It's good to know where you came from.
If you've been a consistent reader of my articles, you know I make no secret of the fact that while I root for the laundry, I also have some players I like more than others. Since they joined the starting lineups in 2006 and 2010 respectively, Tony Romo and Dez Bryant have stood atop that mountain. Before Romo it was Terry Glenn and Roy Williams and before them it was Emmitt Smith.
I thought Sean Lee was ascending to that status, but over the last year I found myself rooting more and more for his ILB counterpart, Bruce Carter. I've predicted some lofty achievements for Carter in Monte Kiffin's 4-3 scheme; based on some familiarity with how he used Derrick Brooks back in the Tampa Bay days. In addition to that, I think that Carter is an excellent pass rusher and I wouldn't be surprised to see him notch a handful of sacks, even though in previous iterations that wasn't something that Kiffin's linebackers did regularly.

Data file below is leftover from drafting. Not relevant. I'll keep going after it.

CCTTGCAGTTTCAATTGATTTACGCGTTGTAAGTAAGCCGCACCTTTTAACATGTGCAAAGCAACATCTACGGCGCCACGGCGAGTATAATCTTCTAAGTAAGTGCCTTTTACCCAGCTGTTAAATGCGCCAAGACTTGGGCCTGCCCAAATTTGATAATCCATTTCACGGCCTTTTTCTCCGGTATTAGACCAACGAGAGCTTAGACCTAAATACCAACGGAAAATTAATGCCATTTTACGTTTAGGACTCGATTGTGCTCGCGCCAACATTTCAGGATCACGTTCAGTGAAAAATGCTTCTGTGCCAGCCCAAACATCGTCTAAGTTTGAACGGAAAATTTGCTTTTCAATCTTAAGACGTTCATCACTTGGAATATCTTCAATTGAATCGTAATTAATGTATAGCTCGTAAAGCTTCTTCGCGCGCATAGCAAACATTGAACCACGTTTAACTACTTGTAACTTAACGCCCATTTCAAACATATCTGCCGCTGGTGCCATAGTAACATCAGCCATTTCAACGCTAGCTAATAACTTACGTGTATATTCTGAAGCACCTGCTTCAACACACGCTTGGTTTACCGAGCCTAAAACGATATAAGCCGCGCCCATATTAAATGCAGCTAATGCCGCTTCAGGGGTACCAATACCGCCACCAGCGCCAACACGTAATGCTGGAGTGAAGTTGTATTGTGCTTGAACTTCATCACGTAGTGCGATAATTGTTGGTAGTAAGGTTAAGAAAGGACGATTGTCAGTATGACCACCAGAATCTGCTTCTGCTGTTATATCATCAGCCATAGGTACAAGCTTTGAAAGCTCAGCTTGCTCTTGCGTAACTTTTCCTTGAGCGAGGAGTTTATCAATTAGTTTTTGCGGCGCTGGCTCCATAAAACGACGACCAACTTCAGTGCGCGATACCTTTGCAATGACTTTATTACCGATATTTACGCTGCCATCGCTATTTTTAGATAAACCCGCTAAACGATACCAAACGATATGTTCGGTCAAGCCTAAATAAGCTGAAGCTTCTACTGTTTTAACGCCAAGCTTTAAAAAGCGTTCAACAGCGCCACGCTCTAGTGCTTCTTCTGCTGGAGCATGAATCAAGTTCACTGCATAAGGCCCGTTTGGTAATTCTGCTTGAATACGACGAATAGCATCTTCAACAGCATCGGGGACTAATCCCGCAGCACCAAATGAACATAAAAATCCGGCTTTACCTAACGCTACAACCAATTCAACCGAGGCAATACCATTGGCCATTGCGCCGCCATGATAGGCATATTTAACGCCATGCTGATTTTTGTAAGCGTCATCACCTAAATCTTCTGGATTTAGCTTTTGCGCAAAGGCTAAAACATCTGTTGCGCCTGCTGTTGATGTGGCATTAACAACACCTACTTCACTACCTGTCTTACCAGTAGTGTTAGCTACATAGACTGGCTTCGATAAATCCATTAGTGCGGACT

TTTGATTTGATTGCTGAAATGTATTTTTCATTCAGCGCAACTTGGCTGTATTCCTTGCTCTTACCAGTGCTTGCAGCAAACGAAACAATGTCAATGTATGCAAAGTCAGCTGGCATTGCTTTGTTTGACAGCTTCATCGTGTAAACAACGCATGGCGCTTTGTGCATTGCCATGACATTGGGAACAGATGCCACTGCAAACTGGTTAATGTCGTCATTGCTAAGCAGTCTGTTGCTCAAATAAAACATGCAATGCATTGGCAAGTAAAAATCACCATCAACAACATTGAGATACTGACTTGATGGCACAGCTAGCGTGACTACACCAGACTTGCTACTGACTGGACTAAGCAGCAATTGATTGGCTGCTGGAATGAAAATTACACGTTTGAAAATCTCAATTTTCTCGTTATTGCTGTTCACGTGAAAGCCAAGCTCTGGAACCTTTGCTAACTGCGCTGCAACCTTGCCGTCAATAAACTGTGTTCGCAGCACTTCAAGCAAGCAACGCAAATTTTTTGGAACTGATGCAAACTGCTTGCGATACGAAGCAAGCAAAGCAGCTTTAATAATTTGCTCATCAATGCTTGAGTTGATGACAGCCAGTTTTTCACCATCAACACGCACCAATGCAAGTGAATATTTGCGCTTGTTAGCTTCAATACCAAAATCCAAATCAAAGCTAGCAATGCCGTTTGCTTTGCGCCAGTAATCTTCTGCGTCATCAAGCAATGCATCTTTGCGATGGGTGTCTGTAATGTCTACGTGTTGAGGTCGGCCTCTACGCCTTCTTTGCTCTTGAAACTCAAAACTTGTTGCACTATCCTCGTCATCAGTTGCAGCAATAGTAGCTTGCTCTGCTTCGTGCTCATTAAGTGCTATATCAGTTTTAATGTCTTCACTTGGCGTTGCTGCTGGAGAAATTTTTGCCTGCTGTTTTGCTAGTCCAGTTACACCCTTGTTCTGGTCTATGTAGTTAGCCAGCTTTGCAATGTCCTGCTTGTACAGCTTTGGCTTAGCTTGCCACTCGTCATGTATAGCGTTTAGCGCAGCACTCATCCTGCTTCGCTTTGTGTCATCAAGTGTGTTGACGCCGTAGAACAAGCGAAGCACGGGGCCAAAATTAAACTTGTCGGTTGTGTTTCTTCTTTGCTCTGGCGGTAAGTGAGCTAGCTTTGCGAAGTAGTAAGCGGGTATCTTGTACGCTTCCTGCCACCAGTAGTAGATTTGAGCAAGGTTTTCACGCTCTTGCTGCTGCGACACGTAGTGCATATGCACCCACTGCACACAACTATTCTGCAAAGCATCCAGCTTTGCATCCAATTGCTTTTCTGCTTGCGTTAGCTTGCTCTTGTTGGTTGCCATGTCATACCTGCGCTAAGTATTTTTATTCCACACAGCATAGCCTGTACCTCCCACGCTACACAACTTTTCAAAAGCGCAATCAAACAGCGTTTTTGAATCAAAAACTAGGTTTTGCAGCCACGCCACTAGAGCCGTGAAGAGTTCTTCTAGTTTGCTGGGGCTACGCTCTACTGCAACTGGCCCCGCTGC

Theoretically, the Tampa 2 defense could mask the parts of Carter's game that haven't been top notch, his ability to cover downfield and reacting to plays instinctually. With underneath zone responsibilities and plays being funneled towards the weakside linebacker, Carter's athleticism, speed and power could make him a stat monster in 2013; especially when you consider that Football Outsiders tracked him as not missing a single tackle in 2012.
I figured in this lull before the action starts in earnest in July, it would be a nice exercise to look back at Carter's journey to this position, standing at the precipice of greatness.